To be fair to the company, they did a good job and have an excellent reputation; i can't really complain about them. I just wanted to work out how unusual or severe the problem was, just to have peace of mind that they fixed the issue properly.

Like i said I think they neglected to put the reinforcement in. I got a few quotes for black upvc and I had to ask why it was quite a bit more for black and the answer was the extra reinforcing. Not sure how they can really correct it now no matter what the issue is. If the window is bent as you say it likely needs replacing I would have thought?
Get a strong magnet and check around the frame, bare in mind reinforcing steel stops short of the corners by a few inches, this is to allow for welding, both the frame and sashes should be reinforced especially woodgrain foiled pvc as they do suck up more heat than white and it's not unheard of to see a bit of movement. I don't think there's any hard and fast rule on what is deemed acceptable, I would accept a few mm (3mm) but any more then I would start asking questions. Also please go easy on the fitters, windows warping in the heat is not their fault and is not a fitting issue, windows of poor quality, lack of reinforcement and such should be aimed at the manufacturer
I wonder if the window has been fitted in too tightly, and there's no room for expansion, hence the warping and bowing effect.

Tried the magnet thing, but only got a slight pull so it probably wasn't powerful enough. It would be pretty amazing if they hadn't reinforced them properly, but, i guess, not impossible.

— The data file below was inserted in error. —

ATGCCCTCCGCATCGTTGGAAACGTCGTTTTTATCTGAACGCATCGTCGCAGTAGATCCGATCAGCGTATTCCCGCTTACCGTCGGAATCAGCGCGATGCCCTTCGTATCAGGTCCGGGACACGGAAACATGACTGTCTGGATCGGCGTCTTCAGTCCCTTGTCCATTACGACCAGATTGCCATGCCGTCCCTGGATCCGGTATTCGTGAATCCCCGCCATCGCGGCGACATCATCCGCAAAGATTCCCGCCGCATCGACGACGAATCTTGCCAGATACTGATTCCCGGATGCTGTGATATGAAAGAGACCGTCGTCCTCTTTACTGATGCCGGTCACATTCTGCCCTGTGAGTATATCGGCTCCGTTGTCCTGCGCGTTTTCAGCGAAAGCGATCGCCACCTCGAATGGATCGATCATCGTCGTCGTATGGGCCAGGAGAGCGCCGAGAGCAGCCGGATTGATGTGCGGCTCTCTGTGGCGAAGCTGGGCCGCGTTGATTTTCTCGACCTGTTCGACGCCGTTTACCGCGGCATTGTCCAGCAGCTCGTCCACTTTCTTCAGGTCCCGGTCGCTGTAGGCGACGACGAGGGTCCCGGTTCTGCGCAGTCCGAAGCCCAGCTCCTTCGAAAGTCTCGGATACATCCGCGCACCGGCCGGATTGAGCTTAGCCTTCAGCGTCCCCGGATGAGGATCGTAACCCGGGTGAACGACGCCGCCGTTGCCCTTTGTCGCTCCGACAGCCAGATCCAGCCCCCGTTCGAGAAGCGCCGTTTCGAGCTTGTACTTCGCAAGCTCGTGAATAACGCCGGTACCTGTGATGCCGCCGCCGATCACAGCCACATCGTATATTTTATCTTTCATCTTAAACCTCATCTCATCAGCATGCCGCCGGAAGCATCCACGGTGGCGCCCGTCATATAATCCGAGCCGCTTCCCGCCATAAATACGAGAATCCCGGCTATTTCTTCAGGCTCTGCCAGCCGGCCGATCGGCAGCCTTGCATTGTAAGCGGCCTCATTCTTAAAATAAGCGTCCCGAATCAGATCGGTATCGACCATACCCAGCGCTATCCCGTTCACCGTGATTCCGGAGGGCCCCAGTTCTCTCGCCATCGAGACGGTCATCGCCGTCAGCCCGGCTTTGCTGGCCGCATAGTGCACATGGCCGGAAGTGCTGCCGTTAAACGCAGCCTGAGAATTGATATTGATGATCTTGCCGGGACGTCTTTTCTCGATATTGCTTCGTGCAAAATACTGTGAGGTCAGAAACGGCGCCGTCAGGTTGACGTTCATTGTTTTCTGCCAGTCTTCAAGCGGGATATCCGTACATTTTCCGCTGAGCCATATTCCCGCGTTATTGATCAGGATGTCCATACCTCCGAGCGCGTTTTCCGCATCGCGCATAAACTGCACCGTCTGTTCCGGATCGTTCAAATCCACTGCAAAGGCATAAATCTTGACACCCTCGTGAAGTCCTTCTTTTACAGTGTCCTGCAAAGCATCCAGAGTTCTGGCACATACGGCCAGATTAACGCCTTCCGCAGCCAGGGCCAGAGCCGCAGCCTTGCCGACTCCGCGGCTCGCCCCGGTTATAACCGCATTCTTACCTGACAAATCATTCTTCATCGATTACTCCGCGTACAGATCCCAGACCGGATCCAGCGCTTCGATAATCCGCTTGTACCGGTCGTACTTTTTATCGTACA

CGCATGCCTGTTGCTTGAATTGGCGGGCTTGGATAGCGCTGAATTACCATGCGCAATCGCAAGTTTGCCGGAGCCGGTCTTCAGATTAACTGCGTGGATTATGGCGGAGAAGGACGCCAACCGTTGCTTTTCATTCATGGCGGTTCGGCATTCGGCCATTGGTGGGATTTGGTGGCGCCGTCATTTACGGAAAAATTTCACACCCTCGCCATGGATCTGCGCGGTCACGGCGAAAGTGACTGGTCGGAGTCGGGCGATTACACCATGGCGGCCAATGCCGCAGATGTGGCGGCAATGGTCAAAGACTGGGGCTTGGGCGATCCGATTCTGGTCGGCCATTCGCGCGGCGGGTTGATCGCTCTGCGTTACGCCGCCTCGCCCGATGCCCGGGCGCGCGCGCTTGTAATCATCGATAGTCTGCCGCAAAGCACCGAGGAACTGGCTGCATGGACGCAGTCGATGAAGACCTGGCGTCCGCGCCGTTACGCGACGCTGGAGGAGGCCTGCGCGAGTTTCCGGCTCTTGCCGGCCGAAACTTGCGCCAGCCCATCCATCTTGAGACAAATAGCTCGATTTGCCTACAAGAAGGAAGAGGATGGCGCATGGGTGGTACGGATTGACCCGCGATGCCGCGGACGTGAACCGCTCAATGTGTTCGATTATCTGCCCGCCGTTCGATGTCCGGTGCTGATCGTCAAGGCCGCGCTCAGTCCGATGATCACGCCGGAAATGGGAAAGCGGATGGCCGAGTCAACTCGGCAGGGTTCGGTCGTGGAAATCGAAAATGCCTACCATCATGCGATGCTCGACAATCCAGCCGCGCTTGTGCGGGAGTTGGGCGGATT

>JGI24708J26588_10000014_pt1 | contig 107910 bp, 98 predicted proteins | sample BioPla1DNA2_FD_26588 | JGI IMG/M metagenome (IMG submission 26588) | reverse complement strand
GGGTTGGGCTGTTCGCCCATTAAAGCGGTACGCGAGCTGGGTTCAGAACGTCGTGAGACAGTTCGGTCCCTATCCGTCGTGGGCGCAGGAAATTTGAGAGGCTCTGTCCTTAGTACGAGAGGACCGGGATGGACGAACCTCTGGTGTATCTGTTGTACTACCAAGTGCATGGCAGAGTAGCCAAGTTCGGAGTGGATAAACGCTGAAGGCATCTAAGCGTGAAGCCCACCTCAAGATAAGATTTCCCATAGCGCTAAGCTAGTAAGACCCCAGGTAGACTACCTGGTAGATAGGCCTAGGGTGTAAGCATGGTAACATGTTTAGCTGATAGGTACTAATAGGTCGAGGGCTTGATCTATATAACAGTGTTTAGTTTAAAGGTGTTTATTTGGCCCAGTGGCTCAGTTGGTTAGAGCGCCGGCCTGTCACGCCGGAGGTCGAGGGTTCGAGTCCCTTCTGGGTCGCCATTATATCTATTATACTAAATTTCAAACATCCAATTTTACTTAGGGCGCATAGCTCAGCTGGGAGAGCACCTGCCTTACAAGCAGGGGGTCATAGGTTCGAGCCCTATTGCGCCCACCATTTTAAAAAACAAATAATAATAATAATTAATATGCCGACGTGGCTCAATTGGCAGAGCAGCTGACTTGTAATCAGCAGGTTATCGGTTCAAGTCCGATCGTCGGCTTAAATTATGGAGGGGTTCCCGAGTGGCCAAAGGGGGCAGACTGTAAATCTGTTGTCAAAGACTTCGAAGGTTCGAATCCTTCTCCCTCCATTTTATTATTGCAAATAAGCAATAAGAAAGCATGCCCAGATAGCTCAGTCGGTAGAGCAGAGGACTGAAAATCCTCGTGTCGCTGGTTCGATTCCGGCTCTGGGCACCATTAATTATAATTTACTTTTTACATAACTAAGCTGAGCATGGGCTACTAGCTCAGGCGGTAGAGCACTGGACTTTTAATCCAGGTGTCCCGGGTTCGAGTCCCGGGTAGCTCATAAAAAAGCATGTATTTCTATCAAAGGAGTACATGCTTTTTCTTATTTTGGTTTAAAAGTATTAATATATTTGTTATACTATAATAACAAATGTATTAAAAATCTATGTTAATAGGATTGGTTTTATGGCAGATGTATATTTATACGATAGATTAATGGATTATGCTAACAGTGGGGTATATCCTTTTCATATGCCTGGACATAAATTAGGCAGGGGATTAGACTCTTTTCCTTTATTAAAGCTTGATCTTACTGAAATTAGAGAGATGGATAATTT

I did think that maybe they had been fitted too tightly, but not sure, 12+ windows all fitted too tightly. One guy from the company said that they'd had a lot of problems over the summer with new windows expanding more than expected, but it wasn't until it got colder that we noticed the frame problems.
And, yeah, i don't intend to give the fitters a hard time, for me it is clearly a manufacturing issue, i just wanted to be ready just in case they tried to bullshit a bit.

Thanks again.
It's a manufacturing issue if they haven't fitted the reinforcement, and the surveyors fault if they've been fitted too tightly, but the fitters should also have been aware of that; and it's also possible that they've been sized for white Upvc instead of black.

If there's a slight pull on the magnet, that implies there's steel behind the frame, but you could check by putting a small drill through the frame; You'll either drill easily into the wall, or get stopped by the steel.
Just take one of the fixing screws out, you'll probably see the steel.

As for the fitters then they can get blamed for a lot, they're between a rock and a hard place sometimes, part of being a fitter or a good fitter is the ability to solve problems and find work around's, it's not to get straight onto the phone to the boss and tell him his windows are s***, or they've been measured wrong, I'm lucky cos I'm salaried but generally fitters are on a percentage OR a price per frame, either way if they don't fit anything that day they won't be paid so it's not in their interests to stop the job and query reinforcement, that's my view anyway